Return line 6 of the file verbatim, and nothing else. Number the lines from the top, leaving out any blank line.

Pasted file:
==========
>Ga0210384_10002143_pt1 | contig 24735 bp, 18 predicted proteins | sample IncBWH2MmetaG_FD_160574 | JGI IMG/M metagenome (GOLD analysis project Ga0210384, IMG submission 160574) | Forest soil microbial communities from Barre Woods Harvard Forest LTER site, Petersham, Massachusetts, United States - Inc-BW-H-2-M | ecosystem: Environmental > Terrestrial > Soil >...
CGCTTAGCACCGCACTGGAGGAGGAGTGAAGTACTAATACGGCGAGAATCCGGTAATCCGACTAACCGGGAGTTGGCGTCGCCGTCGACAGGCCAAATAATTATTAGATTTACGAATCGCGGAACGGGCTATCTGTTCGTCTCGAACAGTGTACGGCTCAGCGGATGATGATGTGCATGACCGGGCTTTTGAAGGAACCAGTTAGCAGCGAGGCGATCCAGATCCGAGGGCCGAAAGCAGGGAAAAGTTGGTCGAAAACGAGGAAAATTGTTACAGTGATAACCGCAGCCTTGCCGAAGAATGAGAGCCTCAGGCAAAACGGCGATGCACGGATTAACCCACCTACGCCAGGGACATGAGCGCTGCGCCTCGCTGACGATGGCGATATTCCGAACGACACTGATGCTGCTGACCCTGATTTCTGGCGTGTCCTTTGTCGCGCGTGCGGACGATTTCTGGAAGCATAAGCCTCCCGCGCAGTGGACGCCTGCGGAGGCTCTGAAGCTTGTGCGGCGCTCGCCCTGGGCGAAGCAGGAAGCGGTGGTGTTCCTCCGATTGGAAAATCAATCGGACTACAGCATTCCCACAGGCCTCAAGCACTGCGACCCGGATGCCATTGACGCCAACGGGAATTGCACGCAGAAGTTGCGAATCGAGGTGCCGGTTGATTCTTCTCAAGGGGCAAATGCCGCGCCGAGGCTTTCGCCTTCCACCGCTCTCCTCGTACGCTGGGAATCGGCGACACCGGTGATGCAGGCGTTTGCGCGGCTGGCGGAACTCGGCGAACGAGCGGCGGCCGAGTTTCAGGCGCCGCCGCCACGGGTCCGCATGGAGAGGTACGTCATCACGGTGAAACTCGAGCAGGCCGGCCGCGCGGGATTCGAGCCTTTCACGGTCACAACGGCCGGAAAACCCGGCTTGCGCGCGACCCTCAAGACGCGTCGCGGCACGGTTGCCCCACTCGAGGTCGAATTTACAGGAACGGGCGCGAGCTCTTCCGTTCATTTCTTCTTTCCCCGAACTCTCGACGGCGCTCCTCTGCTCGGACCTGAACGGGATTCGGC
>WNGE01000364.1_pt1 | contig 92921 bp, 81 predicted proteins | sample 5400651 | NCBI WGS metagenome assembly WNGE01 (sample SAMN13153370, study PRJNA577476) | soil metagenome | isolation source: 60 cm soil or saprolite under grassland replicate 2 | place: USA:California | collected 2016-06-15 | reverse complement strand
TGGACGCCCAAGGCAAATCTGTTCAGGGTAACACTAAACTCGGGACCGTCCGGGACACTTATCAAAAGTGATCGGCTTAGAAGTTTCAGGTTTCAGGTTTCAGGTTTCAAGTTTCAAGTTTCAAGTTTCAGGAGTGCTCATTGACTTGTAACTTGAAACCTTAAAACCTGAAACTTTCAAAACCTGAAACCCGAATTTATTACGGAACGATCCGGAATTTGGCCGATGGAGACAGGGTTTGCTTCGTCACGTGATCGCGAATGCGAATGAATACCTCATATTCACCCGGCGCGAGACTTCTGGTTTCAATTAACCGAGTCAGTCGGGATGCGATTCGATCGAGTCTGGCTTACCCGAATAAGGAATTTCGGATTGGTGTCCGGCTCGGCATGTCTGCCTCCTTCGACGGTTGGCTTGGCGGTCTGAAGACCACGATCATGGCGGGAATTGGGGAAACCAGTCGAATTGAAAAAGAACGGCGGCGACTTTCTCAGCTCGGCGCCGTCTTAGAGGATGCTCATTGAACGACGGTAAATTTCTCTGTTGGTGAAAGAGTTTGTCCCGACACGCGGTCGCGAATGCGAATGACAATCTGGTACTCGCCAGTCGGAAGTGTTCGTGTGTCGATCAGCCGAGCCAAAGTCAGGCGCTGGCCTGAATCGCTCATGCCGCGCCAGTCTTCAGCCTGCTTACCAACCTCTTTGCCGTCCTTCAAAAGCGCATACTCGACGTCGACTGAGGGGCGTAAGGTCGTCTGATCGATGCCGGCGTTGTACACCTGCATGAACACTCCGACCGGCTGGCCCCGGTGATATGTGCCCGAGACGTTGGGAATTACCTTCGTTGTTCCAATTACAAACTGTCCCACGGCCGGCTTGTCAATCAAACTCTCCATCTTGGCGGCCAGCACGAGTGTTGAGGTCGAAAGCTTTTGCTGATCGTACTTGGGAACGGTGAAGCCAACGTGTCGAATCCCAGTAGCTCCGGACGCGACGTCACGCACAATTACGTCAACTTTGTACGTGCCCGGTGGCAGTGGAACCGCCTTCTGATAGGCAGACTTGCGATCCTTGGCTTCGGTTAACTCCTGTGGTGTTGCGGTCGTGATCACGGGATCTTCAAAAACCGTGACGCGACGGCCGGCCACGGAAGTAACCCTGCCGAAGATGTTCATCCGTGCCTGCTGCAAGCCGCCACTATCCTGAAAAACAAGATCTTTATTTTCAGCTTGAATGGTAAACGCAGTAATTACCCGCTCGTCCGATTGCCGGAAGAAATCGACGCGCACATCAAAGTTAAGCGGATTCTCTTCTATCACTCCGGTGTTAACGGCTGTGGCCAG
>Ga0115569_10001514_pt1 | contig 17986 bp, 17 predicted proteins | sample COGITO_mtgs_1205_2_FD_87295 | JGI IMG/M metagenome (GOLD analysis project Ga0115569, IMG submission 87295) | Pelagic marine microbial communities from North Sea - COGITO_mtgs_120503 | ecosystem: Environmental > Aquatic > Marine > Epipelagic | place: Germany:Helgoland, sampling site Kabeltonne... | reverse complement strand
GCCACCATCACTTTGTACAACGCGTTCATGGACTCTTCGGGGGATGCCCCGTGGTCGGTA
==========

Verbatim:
GCCACCATCACTTTGTACAACGCGTTCATGGACTCTTCGGGGGATGCCCCGTGGTCGGTA